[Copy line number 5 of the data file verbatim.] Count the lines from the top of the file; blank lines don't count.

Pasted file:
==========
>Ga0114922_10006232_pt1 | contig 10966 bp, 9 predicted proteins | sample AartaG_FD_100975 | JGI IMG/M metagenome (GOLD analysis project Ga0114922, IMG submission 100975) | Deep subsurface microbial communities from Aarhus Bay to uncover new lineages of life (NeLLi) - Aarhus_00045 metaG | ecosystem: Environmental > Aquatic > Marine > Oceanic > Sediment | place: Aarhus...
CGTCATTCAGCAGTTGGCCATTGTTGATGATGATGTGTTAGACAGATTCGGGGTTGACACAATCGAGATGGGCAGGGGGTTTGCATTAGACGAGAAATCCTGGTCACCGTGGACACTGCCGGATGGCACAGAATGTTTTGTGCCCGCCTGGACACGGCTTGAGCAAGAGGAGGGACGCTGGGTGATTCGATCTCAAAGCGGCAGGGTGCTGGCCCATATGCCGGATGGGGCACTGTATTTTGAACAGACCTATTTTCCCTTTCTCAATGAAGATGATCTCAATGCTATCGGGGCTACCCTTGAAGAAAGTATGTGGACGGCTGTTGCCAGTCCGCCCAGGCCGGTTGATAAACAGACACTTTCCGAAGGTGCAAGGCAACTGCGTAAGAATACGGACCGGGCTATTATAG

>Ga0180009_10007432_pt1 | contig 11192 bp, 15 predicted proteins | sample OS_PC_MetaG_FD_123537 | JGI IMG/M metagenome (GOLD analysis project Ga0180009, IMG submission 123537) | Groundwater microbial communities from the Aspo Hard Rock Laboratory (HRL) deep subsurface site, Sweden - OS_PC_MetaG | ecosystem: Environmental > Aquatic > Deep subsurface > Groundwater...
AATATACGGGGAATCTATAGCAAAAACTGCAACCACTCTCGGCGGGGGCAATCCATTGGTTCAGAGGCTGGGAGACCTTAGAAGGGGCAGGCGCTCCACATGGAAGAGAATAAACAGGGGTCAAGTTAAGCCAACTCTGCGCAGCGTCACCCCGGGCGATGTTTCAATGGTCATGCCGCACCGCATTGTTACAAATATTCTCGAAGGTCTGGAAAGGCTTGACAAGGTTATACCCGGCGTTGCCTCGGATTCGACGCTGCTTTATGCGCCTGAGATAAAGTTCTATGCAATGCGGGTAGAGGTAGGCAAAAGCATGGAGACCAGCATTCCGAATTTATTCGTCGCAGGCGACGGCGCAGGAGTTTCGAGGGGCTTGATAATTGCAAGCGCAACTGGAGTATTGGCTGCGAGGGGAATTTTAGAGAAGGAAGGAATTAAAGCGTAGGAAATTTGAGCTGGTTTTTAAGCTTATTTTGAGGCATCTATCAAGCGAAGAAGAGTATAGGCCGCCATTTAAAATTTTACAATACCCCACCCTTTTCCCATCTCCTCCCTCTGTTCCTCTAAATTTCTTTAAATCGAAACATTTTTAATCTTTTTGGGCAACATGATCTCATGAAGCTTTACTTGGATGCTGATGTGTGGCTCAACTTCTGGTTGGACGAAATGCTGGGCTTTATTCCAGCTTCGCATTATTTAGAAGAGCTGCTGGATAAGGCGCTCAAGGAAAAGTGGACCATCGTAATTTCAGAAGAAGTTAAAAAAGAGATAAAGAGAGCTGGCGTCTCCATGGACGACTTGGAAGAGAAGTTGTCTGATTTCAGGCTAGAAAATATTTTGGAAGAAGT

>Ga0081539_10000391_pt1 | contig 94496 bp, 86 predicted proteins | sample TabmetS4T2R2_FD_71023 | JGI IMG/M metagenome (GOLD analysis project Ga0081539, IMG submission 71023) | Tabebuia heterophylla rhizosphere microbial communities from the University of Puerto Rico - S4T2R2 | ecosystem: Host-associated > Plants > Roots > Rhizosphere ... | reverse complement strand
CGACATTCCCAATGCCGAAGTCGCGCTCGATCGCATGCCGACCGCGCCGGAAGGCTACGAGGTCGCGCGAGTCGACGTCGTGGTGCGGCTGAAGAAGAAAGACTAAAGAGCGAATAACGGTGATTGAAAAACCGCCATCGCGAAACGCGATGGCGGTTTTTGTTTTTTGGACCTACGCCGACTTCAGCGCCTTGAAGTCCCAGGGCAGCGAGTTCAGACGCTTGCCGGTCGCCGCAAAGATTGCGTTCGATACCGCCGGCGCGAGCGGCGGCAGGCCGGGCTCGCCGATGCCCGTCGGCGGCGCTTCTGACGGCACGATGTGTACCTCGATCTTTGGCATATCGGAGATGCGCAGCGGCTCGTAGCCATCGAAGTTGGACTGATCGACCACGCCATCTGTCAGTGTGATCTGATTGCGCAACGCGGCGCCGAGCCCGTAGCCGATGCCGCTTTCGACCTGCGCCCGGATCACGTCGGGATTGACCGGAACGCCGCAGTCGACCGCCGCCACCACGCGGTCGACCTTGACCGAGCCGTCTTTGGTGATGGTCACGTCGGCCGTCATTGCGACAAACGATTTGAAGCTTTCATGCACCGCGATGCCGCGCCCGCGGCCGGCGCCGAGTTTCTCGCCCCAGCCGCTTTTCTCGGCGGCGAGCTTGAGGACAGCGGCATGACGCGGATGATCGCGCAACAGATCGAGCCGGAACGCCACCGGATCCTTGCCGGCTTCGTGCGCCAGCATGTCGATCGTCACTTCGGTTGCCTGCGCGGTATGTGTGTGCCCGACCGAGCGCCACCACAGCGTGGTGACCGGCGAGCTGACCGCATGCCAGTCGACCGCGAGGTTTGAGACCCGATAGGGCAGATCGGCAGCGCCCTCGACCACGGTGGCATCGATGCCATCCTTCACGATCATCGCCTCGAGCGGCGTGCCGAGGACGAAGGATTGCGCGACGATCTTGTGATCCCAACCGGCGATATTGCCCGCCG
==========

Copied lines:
>Ga0081539_10000391_pt1 | contig 94496 bp, 86 predicted proteins | sample TabmetS4T2R2_FD_71023 | JGI IMG/M metagenome (GOLD analysis project Ga0081539, IMG submission 71023) | Tabebuia heterophylla rhizosphere microbial communities from the University of Puerto Rico - S4T2R2 | ecosystem: Host-associated > Plants > Roots > Rhizosphere ... | reverse complement strand